The problem often in Washington however, is that one man’s “waste” is another man’s precious benefit. And when politicians traditionally talk about cutting "waste, fraud and abuse," they do so, in part, to duck the hard choices required to make real progress on the nation's long-term fiscal problems. That is why one of the foundational agreements among all of the members of the Fiscal Wake-Up Tour is that we can't solve our problems simply by cutting those items. (By the way, you can now watch a special set of videos on our website featuring the Fiscal Wake-Up Tour panelists speaking about health care reform.)  

When talking about health care and waste, the term does...

Friday, September 4, 2009 - 12:16 PM

Ezra Klein has a good post today discussing the problem with the costs of health care reform and how to pay for them. His point is that the structure of the bills being discussed so far lead them to not do enough to control long-term costs, and that efforts to scale them back further either achieve a lower price by delaying implementation--which just allows cost to dramatically diverge from the "pay-fors" outside the budget window--or they simply leave the currently unaffordable system relatively intact.  As David Brooks seconds in the New York Times, the effort to make reform politically palatable--in that it didn't try to dramatically change how most Americans get their health care--instead left us with proposals that are not very popular, but also don't provide the change needed to begin to fix our health care cost problems.

In some sense this is because the problems with our health care system are so dramatic, that the broader in scope the reform, the greater the chance that reform has to actually cut costs. But it is also because members of Congress have a hard time doing the right thing from a policy...

Thursday, August 20, 2009 - 5:03 PM

There is still a ton of interesting writing about health care reform coming out daily and I am sure most of you are aware of the discussions taking place in Congressional districts across the country. I thought it would be good to provide some new links that we have been looking at this week.

First, I can direct you to our new web page charting the differences in the congressional health care proposals. This chart was put together by Chuck Konigsberg, Concord's Chief Budget Counsel, who writes our weekly Washington Budget Report. Subscribe to the budget report to get updates when Congress is in session about where the health care reform debate is heading and other budget news.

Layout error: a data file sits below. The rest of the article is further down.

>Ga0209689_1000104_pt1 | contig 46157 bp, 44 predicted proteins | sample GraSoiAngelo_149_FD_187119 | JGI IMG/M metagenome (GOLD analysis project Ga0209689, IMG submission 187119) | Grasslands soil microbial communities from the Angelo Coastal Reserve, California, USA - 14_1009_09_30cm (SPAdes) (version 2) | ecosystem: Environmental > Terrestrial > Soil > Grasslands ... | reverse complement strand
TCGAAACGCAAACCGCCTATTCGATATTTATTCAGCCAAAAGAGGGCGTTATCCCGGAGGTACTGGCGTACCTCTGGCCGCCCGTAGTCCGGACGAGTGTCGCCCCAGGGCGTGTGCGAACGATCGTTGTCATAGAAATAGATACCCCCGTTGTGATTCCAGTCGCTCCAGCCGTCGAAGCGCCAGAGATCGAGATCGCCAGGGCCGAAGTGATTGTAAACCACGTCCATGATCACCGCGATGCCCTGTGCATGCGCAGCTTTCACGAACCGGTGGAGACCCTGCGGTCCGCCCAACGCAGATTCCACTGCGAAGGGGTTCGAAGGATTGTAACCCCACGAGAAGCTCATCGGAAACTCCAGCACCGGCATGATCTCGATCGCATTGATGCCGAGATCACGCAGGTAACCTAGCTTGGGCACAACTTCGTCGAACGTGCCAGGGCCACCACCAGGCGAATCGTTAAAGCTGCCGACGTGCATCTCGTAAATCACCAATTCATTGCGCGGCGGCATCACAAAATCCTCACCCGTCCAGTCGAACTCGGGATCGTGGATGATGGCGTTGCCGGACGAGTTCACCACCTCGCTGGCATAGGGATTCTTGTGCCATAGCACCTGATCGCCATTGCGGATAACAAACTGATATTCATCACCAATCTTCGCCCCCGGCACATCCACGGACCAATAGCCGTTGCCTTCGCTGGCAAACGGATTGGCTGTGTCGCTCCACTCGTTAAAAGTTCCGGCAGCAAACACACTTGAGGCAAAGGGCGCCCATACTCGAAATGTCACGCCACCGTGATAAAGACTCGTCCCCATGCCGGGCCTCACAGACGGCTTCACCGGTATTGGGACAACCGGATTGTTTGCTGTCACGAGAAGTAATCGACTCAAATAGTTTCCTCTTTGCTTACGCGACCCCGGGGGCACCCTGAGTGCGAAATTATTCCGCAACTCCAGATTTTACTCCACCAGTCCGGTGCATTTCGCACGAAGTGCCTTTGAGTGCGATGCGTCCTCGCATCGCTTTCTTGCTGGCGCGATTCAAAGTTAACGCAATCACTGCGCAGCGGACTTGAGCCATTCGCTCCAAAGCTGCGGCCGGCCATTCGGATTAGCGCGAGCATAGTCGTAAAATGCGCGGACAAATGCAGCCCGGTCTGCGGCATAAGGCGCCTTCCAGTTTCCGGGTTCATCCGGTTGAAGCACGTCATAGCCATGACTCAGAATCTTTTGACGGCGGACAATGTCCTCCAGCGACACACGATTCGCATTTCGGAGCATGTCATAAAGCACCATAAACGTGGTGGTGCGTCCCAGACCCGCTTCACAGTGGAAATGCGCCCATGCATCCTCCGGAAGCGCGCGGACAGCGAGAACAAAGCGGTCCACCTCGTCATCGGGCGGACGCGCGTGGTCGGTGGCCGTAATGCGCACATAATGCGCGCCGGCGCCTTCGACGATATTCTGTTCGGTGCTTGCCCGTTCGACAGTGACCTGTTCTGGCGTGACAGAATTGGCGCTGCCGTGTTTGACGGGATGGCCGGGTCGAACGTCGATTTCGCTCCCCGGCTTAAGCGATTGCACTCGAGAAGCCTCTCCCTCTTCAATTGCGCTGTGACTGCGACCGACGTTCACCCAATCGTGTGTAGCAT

Concord also has a new page devoted to health care where you can get our newest...

Thursday, August 6, 2009 - 7:40 PM

Today’s Washington Post reports that the Senate Finance Committee has come up with a bipartisan plan that contains a new revenue offset (or “pay-for”) that’s more consistent with the goals of health reform (emphasis added):

Senate negotiators are inching toward bipartisan agreement on a health-care plan that seeks middle ground on some of the thorniest issues facing Congress, offering the fragile outlines of a legislative consensus even as the political battle over reform intensifies outside Washington.

The emerging Finance Committee bill would shave about $100 billion off the projected trillion-dollar cost of the legislation over the next decade and eventually provide coverage to 94 percent of Americans, according to participants in the talks. It would expand Medicaid, crack down on insurers, abandon the government insurance option that President Obama is seeking and, for the first time, tax health-care benefits under the most generous plans. Backers say the bill would also offer the only concrete plan before Congress for reining in the skyrocketing cost of federal...

Thursday, July 30, 2009 - 11:18 AM

The Congressional Budget Office once again validates some intuition many of us had about health care reform: when you have health costs rising much faster than the economy is growing, a package that expands coverage but is unwilling to tax health benefits to pay for it is not likely to add up to a deficit-neutral plan over the longer term. The basic problem is that the cost of coverage expansion will continue to increase at the same rate as health care costs, but the tax increase offsets will only grow (at best) at the rate of economic growth. Then you have an additional problem that many of the offsets might be one-time cuts or cuts whose value does not even keep up with economic growth or inflation. 

Quoting from pages 12-13 of the report (a letter to Congressman Dave Camp (R-MI) on the House tri-committee proposal), emphasis added:

Looking ahead to the decade beyond 2019, CBO tries to evaluate the rate at which the budgetary impact of...

Tuesday, July 28, 2009 - 5:13 PM

Yesterday, experts from the Iowa Committee for Value in Healthcare -- a diverse group of Iowa health care providers, purchasers, payers, patient advocates, and policy analysts -- sent a letter to President Obama and Congressional leaders indicating the principles for value-based health care reform that should be considered in any health care legislation. 

This committee was established as part of The Concord Coalition's Fiscal Stewardship Project to suggest ways that health reform could be enhanced to create a more value-based system. As Congressional efforts toward health reform continue through the summer, value, cost and long-term savings have become more prominent aspects of the debate. Achieving value in the health care system is essential for the ...